|Amit Chaudhuri's first book to be published in the United States comprises three short novels and is a masterpiece of the telling detail--in one paragraph he accomplishes what might take other writers entire volumes. Consider, for example, this description of family life in "A Strange and Sublime Address": |
Monday morning came like a fever. Chhotomama would be at the dining-table, eating a rapid meal of dal, fish, and rice, trying to avoid chewing as much of it as possible before he rushed to work. Then he would rush upstairs where a pair of polished black shoes would be waiting for him like a long-promised gift. He would spend five minutes persuading his feet to enter the shoes, or the shoes to swallow his feet.... Over and over again he would shout "I'm late!" in the classic manner of the man crying "Fire!" or "Timber!" or "Eureka!" while Saraswati and Mamima scuttled around him like frightened birds. The plot of "A Strange and Sublime Address" is slight--a young boy spends his summer with relatives in Calcutta--and consists mainly of a series of episodes strung together. But the characters are so lovingly limned and the places so intimately described that not even a one-way ticket to India could rival Chaudhuri's rendering.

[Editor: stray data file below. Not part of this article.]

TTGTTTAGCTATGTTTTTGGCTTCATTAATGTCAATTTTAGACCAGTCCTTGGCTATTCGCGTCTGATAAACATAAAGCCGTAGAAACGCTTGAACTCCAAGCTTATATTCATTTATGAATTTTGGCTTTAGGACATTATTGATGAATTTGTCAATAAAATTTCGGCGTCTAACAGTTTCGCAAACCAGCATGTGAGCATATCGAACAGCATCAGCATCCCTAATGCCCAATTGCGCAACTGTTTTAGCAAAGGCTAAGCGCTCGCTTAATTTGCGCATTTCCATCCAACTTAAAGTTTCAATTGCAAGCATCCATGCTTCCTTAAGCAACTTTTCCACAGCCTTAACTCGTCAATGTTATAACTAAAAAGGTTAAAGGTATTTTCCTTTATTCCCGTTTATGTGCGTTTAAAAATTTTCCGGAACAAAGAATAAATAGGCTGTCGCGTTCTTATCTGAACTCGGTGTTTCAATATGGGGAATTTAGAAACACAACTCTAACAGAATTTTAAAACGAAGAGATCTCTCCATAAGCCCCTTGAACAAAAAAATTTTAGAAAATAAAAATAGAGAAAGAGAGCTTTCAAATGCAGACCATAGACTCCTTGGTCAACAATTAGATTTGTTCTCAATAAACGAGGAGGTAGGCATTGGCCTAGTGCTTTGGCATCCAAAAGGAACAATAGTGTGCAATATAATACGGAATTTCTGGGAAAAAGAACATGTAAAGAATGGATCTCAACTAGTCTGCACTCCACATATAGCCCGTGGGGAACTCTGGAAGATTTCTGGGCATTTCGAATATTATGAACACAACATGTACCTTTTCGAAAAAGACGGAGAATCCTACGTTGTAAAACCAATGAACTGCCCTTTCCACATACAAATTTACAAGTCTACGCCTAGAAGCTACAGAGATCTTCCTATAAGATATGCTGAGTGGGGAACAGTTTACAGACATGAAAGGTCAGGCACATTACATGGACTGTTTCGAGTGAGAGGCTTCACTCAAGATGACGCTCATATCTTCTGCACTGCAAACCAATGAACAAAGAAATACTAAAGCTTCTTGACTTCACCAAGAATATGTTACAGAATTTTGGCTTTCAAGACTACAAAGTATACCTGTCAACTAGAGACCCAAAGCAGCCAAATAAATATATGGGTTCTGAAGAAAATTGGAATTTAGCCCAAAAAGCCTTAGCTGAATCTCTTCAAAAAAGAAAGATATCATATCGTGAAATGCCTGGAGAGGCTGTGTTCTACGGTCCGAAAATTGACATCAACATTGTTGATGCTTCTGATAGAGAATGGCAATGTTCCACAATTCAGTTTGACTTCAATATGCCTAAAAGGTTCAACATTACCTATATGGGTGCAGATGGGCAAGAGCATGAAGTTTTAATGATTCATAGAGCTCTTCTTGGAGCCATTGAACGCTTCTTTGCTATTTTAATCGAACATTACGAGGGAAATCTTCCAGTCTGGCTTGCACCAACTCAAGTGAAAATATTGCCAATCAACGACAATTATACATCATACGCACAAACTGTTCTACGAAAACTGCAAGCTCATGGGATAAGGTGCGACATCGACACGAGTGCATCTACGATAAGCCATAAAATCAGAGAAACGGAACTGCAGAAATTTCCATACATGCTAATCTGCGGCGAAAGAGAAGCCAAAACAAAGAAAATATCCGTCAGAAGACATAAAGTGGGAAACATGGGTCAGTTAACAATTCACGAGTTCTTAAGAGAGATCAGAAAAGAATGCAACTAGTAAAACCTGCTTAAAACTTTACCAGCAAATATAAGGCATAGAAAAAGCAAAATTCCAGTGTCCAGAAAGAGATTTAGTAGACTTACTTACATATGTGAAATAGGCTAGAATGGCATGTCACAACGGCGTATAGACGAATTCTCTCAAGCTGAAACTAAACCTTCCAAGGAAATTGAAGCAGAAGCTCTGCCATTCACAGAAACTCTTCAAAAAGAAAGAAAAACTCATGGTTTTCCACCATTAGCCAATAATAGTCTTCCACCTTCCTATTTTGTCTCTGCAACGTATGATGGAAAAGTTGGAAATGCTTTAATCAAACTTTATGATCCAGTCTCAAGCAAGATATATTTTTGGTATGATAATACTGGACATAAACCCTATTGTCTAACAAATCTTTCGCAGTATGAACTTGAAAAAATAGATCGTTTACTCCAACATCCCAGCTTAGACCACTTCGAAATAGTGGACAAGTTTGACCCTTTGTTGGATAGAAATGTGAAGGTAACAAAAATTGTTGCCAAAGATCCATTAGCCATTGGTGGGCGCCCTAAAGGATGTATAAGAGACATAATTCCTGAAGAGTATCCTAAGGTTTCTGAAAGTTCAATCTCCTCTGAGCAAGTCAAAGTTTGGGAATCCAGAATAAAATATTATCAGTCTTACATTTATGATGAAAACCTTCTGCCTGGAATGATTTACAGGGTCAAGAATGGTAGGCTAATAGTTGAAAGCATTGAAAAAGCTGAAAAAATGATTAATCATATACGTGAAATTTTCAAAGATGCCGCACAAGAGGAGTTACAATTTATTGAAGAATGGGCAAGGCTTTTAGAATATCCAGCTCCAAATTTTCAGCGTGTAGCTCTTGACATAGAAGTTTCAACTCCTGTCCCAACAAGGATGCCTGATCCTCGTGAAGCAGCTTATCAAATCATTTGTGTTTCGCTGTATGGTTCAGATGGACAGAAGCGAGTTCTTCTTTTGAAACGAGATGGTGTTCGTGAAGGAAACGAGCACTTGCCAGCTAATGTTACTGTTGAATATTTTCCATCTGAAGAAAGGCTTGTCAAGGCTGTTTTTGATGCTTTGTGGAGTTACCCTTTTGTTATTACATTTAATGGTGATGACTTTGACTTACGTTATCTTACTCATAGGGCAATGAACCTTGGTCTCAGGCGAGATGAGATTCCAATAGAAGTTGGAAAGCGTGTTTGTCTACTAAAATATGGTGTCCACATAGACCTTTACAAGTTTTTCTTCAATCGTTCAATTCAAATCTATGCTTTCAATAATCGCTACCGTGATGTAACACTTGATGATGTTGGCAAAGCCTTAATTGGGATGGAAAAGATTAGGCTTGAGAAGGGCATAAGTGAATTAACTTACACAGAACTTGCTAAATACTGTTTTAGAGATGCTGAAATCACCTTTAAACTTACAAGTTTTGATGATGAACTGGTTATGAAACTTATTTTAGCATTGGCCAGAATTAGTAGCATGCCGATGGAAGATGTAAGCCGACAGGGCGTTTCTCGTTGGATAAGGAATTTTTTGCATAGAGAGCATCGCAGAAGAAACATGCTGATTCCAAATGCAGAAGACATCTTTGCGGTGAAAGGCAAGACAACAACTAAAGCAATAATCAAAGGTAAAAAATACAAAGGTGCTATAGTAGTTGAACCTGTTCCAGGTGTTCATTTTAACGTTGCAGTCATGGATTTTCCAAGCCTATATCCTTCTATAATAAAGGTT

He works similar magic on Oxford and Bombay in the second novel, "Afternoon Raag." Again, the story is almost inconsequential: a young Indian student at Oxford must choose between two women. What's really important here, however, are the character's memories of his music teacher back in Bombay; his mother's morning rituals; his father clipping his fingernails onto an old copy of The Times of India. Likewise, in the third novel, "Freedom Song," plot takes a back seat to the delicate workings of familial relationships as two clans attempt to marry off a "problem" relative. What makes these three short novels so satisfying is the fact that the author's remarkable sensibility is more than matched by his literary skillfulness. For readers in love with language, Freedom Song is the answer to a prayer. --Alix Wilber